Status: 22/09/2023, 05:01 a.m.
By: Josefin Schröder
Nasa is preparing to launch a new mission. A probe is to explore the asteroid Psyche. It is considered to be particularly rich in raw materials and could bring in a lot of money.
Cape Canaveral – At the beginning of October, NASA will launch a new, unmanned mission. The launch will take place at the Kennedy Space Center in Florida, and the destination of the journey is an asteroid called Psyche – a particularly lucrative destination because of its raw material deposits.
Aboard a SpaceX Falcon Heavy launch vehicle, the probe will lift off at 5:10 a.m. local time on Oct. 38. Lindy Elkins-Tanton, a planetary scientist and professor at Arizona State University, is leading the Psyche mission, which was already announced for August 2022 and was postponed due to problems with the flight software. Now the $1.2 billion mission seems to be becoming a reality after all.
At the same time, the space company has to face accusations of having discovered and killed life on Mars. This is the assumption of a researcher.
NASA mission to psyche asteroid made of precious metals
But back to the Psyche mission: Powered by xenon gas, equipped with solar cells and complex measuring instruments, the spacecraft is ready for use. All four engines have been checked, Nasa said in a statement. The flight to the asteroid will take six years. For this purpose, the Nasa probe was refueled with 1085 kilograms of xenon. According to the online magazine Space.com, Nasa is using the "Falcon Heavy" type of rocket for the first time. The rocket has only been launched seven times so far.
The spacecraft is equipped with a huge antenna that is intended to amplify data transmission. Scientific instruments such as a gamma-ray and neutron spectrometer and a magnetometer will be used to study the magnetic field and the neutrons and gamma rays emanating from the surface, according to NASA's mission description.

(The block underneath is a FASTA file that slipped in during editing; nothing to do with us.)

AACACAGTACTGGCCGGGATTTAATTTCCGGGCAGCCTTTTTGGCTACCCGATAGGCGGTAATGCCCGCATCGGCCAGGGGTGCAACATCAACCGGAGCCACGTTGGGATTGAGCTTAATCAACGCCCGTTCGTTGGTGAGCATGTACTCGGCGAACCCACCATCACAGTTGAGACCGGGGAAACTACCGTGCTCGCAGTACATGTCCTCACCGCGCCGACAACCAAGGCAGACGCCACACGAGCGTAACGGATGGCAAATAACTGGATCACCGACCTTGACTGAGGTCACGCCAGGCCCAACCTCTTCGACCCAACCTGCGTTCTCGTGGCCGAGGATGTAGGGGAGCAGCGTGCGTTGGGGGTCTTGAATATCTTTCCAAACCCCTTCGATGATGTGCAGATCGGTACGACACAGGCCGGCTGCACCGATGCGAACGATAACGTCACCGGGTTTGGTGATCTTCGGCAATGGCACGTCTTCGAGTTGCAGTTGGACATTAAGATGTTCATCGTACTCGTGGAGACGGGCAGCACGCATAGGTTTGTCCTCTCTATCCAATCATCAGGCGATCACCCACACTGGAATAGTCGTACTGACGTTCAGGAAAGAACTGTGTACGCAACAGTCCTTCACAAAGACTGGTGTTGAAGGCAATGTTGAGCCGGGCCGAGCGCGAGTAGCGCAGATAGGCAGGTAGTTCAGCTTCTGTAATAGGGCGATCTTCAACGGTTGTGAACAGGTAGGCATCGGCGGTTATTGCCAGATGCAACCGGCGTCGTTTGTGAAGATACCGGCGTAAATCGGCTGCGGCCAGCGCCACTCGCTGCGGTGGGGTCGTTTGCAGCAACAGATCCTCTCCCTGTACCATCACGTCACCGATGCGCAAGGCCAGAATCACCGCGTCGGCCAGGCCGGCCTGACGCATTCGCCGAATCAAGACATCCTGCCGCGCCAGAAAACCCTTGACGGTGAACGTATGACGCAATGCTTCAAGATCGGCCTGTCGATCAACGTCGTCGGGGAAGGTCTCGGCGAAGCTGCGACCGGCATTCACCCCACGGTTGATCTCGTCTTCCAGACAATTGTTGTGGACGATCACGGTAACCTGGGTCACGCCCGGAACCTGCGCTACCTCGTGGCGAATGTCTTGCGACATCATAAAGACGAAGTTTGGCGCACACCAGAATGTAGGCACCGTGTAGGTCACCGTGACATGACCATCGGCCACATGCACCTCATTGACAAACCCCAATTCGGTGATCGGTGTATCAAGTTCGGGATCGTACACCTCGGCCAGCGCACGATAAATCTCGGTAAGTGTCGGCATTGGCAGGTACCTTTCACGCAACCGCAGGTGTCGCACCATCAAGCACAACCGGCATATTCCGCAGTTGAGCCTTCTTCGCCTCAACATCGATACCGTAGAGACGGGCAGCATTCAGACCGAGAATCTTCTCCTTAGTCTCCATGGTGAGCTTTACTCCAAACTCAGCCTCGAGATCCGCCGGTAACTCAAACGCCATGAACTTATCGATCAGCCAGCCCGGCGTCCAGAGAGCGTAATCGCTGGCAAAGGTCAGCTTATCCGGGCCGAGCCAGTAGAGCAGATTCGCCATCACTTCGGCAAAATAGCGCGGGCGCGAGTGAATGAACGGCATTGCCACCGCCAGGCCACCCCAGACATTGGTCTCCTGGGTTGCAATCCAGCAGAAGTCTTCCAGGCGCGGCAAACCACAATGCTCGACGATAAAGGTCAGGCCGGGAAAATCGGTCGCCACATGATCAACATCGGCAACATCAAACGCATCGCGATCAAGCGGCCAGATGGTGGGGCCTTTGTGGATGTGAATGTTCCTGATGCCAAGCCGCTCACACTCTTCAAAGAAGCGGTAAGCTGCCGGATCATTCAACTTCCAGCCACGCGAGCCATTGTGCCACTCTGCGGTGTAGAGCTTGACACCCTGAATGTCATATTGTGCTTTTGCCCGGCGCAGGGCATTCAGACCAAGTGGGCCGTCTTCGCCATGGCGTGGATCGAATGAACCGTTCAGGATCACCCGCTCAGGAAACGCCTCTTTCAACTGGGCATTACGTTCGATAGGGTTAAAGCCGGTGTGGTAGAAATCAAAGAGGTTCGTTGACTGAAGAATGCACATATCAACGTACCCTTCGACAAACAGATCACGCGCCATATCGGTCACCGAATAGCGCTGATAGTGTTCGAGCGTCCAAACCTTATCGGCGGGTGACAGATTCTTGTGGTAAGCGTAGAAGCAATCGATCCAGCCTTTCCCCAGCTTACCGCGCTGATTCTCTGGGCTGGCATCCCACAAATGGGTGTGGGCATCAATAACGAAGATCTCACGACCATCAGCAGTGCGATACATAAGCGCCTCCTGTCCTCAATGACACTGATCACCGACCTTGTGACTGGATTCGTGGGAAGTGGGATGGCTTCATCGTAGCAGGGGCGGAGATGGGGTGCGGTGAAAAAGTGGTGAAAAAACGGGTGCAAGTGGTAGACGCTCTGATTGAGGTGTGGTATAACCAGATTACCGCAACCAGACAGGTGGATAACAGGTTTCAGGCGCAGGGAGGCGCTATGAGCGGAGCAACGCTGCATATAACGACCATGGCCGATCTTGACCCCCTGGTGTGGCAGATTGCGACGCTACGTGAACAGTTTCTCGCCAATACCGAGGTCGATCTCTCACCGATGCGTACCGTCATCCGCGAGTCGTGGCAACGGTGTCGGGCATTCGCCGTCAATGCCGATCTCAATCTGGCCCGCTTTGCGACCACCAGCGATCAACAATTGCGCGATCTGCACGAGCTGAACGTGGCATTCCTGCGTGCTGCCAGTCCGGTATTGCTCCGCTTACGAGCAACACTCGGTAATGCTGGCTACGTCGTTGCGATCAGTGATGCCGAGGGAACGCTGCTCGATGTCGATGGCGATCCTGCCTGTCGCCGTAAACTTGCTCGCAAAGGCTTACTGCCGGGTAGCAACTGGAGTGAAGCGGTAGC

Nasa's Psyche spacecraft is being prepared. © IMAGO/JOE MARINO
What makes the metal asteroid Psyche so valuable?
The nature of the asteroid is also analyzed from an increasingly close orbit with a multispectral imager. To do this, the probe will approach the metal surface of the asteroid at up to 64 kilometers. The research group hopes that this will provide new insights into the formation of planets in general.
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Fancy a voyage of discovery?
The asteroid, whose name goes back to Psyche, the Greek goddess of the soul, is located in the asteroid belt of the solar system, between the planets Mars and Jupiter. According to Nasa, the minor planet is about 279 kilometers in size. Its origin is largely unknown. The research team assumes that it is the core of a planetsimal, a building block of an earlier planet, which in turn gave rise to rocky planets such as Earth and Mars.
Asteroid mining in space still a long way off
The special thing about the asteroid: Unlike the majority of planets, which mostly consist of rock or ice, Psyche is said to contain a particularly large number of metals, especially iron, nickel and gold – even worth 10 trillion dollars, Lindy Elkins-Tanton calculated a few years ago. However, this figure should not be taken seriously, the researcher said at a recent press conference.
The illustration shows what it might look like when the Nasa spacecraft orbits the asteroid Psyche. © IMAGO
"We don't have the technology to bring psyche to Earth. And if we did, it would probably be a catastrophic mistake," the scientist added. "We're not going there to mine an asteroid."
However, another asteroid is coming back to Earth – at least samples of it. NASA's Osiris-Rex spacecraft delivers samples from the asteroid Bennu. Research has been waiting for this for a long time.
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Research team hopes to gain insights into the metal core of planets
After arriving at the asteroid Psyche in August 2029, the probe will orbit the asteroid for about 26 months, providing scientists with images and numerous data.
What it looks like on the asteroid, none of the experts knows. "One possibility is that the metallic surface of Psyche is covered by tiny, spiny, shell-shaped micrometeorite impacts in metal, from which tiny grains of metal have flown away," says Lindy Elkins-Tanton. And further: "We expect part of the surface to be metal and part not to be." But what is the non-metallic part? Stone? Sulfur? The mission will tell. (Josefin Schröder)